An artificial intelligence system developed by Google DeepMind, in collaboration with researchers, is helping to shed light on how mammals such as humans navigate their environment, according to a report from Science News.  The research, published in the journal Nature earlier this month, used AI to simulate specialized neurons called grid cells, which are crucial in helping mammals orient themselves in a space.

In the study, the virtual grid cells helped the AI plan more efficient routes through mazes, suggesting that the grid cells are also important to navigation and route planning.

In 2014, Norwegian researchers first discovered that rats use these grid cells to track their location in a space, by projecting an imaginary hexagonal framework onto their environment. The research won the team the 2014 Nobel Prize in physiology or medicine, and researchers theorized that the cells may also help mammals plan routes between locations in addition to helping them gain their bearings in a space.

Now, along with Google’s AI research firm DeepMind, University College London neuroscientist Caswell Barry has investigated that idea by training AI-simulated grid cells to make their way through a virtual maze.

Two AI systems, one with the virtual grid cells and one without, were incentivized with reward signals if they could navigate the maze. Both systems were taught a path through without shortcuts. When doors were opened that offered new shortcuts through the maze, the AI with grid cells took advantage of the more direct route, while the other AI did not, using the original, longer route instead. The AI also outperformed a human expert at completing the mazes.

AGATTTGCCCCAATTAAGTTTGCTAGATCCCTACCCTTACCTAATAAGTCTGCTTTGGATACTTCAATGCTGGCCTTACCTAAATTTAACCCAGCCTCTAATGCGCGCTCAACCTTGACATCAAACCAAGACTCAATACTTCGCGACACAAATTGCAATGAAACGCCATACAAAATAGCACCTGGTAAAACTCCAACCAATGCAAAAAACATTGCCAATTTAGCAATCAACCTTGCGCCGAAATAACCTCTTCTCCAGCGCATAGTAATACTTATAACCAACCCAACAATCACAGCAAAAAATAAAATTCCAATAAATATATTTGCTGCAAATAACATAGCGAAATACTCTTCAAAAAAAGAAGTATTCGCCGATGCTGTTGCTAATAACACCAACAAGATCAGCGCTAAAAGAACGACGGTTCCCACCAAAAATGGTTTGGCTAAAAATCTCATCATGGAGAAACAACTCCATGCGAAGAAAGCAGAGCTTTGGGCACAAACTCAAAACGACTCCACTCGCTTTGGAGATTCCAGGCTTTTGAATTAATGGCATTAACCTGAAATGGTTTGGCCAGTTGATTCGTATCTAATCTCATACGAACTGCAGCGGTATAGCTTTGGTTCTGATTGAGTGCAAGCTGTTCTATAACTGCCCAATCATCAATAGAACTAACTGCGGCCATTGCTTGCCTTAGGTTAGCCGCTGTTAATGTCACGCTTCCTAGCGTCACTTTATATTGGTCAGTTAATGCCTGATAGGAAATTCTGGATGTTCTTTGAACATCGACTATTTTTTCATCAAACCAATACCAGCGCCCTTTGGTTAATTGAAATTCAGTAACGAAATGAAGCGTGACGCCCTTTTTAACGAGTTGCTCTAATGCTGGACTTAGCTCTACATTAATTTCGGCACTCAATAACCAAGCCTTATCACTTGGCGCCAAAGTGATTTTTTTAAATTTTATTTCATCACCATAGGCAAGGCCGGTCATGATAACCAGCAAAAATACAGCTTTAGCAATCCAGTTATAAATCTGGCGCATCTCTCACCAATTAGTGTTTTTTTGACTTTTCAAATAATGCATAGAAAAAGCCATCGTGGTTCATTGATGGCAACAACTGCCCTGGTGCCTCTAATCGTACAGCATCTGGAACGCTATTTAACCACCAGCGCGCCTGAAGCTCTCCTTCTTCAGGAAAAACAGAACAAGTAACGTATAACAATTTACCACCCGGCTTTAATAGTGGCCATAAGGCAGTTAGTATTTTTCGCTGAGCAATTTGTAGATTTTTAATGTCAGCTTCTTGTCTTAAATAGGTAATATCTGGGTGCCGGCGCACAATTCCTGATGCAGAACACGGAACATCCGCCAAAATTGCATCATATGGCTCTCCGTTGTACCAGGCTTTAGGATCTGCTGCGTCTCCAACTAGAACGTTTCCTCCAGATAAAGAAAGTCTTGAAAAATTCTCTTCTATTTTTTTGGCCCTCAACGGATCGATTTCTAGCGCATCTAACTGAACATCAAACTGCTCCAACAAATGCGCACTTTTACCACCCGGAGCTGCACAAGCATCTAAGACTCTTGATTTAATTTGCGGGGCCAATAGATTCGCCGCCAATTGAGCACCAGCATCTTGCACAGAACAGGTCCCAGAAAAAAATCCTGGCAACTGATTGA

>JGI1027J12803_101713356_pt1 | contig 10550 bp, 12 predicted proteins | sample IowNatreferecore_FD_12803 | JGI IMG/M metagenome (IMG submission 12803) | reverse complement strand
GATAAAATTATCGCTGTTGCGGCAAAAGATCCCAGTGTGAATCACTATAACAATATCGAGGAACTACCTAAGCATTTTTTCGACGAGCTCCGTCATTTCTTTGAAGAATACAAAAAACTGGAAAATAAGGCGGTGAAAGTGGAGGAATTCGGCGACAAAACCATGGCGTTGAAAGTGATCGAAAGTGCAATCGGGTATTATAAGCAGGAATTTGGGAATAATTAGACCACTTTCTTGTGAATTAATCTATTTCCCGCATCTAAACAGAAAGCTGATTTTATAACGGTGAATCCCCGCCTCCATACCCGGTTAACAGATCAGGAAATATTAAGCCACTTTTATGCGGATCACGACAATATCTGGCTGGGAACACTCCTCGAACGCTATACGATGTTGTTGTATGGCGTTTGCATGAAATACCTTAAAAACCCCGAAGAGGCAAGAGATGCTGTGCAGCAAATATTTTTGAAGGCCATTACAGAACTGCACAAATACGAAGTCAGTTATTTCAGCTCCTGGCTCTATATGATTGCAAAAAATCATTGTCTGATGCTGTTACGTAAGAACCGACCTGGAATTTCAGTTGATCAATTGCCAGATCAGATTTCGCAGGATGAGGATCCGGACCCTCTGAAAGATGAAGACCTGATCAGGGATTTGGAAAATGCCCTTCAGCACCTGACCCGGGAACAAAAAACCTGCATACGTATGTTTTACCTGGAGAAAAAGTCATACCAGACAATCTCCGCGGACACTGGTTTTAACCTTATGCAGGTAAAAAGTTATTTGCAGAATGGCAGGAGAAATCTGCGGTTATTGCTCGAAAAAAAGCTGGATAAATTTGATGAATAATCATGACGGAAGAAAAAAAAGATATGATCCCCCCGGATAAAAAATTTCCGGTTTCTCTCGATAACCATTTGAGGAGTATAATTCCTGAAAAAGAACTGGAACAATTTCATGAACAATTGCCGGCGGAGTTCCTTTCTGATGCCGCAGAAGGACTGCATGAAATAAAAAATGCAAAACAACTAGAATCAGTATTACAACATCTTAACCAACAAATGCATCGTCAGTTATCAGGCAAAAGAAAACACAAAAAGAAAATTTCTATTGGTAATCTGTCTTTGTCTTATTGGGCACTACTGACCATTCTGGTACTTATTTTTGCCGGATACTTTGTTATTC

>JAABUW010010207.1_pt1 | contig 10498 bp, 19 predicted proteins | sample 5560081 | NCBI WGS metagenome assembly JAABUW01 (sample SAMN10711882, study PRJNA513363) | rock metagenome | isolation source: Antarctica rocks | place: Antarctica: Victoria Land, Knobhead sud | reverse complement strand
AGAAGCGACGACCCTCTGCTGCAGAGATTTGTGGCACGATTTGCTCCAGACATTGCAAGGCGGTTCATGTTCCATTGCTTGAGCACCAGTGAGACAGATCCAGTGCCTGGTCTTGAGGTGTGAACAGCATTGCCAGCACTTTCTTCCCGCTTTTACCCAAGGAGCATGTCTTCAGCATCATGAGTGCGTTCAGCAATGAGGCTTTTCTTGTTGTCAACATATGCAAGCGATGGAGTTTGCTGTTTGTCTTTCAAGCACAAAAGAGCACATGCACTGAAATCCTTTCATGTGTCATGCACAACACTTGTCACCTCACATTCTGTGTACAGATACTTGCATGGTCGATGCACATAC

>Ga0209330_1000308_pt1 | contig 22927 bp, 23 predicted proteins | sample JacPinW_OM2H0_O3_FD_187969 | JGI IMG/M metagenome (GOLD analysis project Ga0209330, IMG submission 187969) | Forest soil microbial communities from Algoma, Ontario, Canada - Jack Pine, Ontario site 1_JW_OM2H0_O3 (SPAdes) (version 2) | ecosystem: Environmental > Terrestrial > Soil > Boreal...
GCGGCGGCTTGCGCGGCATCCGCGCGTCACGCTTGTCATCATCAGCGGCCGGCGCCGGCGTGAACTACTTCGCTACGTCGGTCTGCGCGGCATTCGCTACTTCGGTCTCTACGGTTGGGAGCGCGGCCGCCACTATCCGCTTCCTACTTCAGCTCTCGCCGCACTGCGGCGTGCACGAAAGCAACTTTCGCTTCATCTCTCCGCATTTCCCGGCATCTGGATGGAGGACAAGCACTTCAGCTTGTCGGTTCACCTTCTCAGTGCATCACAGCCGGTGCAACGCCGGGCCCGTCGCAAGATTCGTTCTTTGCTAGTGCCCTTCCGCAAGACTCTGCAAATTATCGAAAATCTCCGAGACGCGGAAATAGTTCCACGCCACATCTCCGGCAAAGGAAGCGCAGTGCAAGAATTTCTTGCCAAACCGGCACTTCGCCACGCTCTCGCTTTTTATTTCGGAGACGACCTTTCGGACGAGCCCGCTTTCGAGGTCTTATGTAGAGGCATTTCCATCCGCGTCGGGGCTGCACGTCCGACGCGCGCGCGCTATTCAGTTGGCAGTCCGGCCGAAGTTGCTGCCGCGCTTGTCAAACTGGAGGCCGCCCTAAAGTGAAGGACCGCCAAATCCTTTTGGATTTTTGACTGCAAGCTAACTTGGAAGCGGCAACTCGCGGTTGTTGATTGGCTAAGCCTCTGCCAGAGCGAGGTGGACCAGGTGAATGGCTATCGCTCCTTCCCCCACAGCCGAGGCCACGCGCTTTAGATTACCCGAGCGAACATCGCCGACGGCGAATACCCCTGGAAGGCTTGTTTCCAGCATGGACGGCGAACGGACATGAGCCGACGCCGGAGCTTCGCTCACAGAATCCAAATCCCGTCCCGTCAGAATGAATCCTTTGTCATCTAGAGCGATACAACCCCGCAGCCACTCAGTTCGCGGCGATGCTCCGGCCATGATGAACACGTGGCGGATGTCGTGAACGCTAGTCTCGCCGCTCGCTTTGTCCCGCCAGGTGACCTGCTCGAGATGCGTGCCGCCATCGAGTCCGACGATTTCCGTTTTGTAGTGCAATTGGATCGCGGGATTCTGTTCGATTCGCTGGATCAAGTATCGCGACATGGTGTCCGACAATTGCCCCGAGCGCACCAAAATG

University of Texas computational neuroscientist Ingmar Kanitscheider, who was not involved in the study, called the research “a big step forward” in our grasp of human navigational neural circuitry.

Not only does the research support the theory that grid cells help mammals plan routes through the environment, but also shows how AI can act as “a very powerful tool” in experimenting with neuroscience theories, according to Barry. The research team suggests that such artificial neural networks, simulating different areas of the brain, could replace animal testing for many of these experiments.

However, since such AI systems are built to learn on their own, it’s impossible to find out why a certain decision was made, according to experts like Francesco Savelli, a neuroscientist from Johns Hopkins University who provided commentary on the research. While researchers are sure that the simulated grid cells aided navigation, it’s not yet clear how they do so.

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